Once upon a time I believed I would be a famous director.  I thought I had the talent and vision to create powerful and meaningful theatrical experiences for even novice theatre-goers. Or, at least that’s what I tricked myself into thinking.

The truth is that my doubts ate away at me. That little inner critic took control and won. I didn’t have the courage to pursue my dream fully and I let the nay-sayers and the cruel manipulators who wanted to keep themselves on top push me down. I lost faith in my ability. I lost faith in my talent and knowledge. I lost faith in myself.

I still got directing jobs, though.  Usually through somebody else’s recommendation. Actually, that’s how I get most of my jobs of any type, through a connection or a recommendation–rarely through an actual interview?

What does that say about me?

Since moving back to Massachusetts, I’ve seen plenty of directing jobs, although most of them were near Boston. I used the hour drive (without traffic) as an excuse not to apply. You know . . . rehearsals would start around 6 or so which means I would have to leave by 4:30 at the latest to be sure I’d get there and wouldn’t have any time to see Sarah, etc. etc. etc.

But really what held me back from applying was fear.

Then this job came up, and the excuse didn’t stand. This University is 15 minutes from my house, without traffic. The play is quirky and interesting, written by a woman and with strong female characters. It relies heavily on movement, music, and, I believe light. In other words, all the things I love.

No excuses. I had to apply. I didn’t even let myself stop and think. I sent in my resume as soon as I saw the ad, even before I’d read the play. If I had procrastinated, the inner critic would have found another excuse for me to run away and hide in fear.

Which brings me to this moment of nervous tension building.

But here’s the interesting thing, since I started writing this post, suddenly my fears are beginning to calm. It’s as if words are my meditation. By allowing myself to blog, to share my words in a public sphere, I have slowly learned to be brave about all my artistic endeavors. The inner critic doesn’t have as much control anymore.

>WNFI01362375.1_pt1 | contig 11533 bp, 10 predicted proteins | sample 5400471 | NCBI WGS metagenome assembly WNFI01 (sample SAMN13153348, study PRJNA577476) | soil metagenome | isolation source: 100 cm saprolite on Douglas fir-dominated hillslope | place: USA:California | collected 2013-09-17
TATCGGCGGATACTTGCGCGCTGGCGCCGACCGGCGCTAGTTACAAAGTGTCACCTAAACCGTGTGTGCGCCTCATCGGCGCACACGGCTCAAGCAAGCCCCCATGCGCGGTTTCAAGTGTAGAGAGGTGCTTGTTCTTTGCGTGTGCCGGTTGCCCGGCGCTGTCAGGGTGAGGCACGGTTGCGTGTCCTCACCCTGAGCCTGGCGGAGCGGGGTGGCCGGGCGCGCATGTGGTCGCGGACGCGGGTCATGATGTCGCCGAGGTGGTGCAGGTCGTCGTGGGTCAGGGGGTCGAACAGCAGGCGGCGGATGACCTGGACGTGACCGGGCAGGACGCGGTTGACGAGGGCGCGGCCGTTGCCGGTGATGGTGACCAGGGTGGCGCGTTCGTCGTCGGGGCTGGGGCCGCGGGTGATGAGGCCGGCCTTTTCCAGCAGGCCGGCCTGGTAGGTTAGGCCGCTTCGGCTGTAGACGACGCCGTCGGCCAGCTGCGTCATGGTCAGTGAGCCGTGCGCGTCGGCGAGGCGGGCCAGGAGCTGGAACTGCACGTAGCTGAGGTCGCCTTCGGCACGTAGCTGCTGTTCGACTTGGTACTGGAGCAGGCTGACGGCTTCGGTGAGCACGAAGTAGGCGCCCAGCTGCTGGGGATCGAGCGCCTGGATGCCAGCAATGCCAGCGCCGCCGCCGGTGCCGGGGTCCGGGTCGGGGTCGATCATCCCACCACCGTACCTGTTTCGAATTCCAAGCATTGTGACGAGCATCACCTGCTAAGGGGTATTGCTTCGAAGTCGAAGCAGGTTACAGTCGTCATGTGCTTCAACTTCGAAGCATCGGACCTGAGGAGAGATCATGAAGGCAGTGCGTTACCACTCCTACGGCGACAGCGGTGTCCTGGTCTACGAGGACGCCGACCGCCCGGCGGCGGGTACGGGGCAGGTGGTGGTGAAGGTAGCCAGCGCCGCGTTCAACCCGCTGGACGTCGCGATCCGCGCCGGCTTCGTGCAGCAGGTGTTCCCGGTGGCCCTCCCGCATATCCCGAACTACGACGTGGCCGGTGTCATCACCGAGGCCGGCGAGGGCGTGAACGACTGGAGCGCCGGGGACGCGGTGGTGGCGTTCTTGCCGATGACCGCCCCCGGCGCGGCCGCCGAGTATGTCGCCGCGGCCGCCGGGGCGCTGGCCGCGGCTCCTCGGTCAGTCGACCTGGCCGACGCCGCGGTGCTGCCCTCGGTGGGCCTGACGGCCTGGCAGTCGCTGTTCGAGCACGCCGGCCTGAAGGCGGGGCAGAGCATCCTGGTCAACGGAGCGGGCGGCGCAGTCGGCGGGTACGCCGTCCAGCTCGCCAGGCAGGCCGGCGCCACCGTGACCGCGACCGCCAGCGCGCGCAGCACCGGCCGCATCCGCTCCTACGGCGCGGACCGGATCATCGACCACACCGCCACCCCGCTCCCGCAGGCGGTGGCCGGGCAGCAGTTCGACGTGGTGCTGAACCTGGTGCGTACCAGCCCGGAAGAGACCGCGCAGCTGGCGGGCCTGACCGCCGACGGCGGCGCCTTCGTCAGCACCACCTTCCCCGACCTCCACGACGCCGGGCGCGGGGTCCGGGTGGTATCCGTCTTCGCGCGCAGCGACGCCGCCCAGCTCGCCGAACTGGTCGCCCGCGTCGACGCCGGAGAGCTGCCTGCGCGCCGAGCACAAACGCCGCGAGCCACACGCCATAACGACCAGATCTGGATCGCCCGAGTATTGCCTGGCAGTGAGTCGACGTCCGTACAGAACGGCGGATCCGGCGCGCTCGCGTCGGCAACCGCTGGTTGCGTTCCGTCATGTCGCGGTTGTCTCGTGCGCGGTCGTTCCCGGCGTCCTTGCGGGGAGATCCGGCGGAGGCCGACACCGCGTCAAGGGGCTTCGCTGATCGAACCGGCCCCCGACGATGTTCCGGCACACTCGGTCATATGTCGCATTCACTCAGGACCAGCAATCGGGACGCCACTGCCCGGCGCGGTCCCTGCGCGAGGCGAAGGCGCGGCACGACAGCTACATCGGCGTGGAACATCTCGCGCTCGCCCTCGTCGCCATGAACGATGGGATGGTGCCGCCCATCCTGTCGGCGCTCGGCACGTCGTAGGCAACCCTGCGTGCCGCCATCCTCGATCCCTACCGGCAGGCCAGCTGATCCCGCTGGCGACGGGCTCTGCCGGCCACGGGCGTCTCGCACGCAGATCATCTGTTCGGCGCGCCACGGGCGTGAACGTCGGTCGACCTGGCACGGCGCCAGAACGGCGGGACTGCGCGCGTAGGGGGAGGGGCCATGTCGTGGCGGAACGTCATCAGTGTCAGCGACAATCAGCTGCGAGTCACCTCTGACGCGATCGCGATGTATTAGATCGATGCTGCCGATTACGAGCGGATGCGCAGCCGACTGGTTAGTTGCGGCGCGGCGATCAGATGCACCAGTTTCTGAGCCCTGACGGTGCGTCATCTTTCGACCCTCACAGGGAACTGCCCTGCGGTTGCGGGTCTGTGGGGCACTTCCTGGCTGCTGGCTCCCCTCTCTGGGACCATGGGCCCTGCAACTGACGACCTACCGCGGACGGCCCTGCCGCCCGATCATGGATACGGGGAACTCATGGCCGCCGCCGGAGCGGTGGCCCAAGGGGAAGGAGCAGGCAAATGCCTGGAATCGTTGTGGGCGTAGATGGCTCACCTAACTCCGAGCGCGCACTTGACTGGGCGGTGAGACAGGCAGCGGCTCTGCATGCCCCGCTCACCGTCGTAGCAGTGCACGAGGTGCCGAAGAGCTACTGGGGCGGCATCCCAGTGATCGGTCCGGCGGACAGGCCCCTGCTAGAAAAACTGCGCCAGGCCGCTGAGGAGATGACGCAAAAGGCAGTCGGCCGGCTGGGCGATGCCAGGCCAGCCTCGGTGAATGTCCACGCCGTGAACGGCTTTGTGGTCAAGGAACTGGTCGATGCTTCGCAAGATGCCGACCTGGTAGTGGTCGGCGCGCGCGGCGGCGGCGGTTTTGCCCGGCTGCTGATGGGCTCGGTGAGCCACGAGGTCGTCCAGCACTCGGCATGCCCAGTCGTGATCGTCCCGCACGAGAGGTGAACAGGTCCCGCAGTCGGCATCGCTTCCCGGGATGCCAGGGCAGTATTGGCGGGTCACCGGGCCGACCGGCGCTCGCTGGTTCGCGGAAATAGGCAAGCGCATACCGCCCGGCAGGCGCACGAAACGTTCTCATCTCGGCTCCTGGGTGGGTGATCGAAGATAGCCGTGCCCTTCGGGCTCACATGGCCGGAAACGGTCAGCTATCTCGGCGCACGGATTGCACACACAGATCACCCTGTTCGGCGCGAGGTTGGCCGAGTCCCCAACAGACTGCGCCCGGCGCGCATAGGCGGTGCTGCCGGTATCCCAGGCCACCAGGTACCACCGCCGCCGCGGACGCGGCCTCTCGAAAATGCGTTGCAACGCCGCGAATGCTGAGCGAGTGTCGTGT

I can, and will, go into this interview knowing that they want me to succeed. They want to find the director who will be the best match for this project.  I believe that could be me, but if for some reason they disagree that isn’t a reflection of myself or my talent.

Sometimes what it really comes down to is personalities.

I no longer have the dream of becoming a famous director. I have other dreams trying to make themselves knows–writing and publishing novels; developing theatre for social change projects; becoming a successful arts advocate in some way; and other dreams that I have yet to put into words. Directing is a part of my life that I’m not willing to give up completely, but it is not the guiding light to my creative soul. Still, I think I need to confront this fear in order to continue to grow into the person I want to be.

Wish me luck.

What are you afraid of as an artist? What do you do to confront those fears?





Fringe Fun and Other Adventures


Just a quick update to explain my current absence.

I am visiting a dear friend in Minneapolis/St. Paul right now, and attending the Minnesota Fringe Festival. It’s fabulously fun and truly exhausting. I don’t have the time (or my own computer) to write quality posts about this adventure at the moment, but I promise to do that upon my return. Some of my adventures include reunions with two former students who have become friends, as well as seeing interesting and provocative theatre.

Or maybe I’ll find a way.

Because, my friends, while my Fringing will only last until Tuesday, my adventure will continue. From here I head to Lexington, KY where I am attending the American Alliance for Theatre Education conference. But, despite the alleged purpose of this trip, these other things will happen:

  • Meeting up with my dear, long term friend, Lisa and her family.
  • Staying with the fabulous Kathy of Event Horizon fame and her equally fabulous partner Sara
  • Meeting, for the first time, the incredibly talented and fantastic Tori of bloggy wedding fame as well as her adorable son, Thomas
  • Possibly having a very blogging lunch with other bloggers in the vicinity of Lexington, KY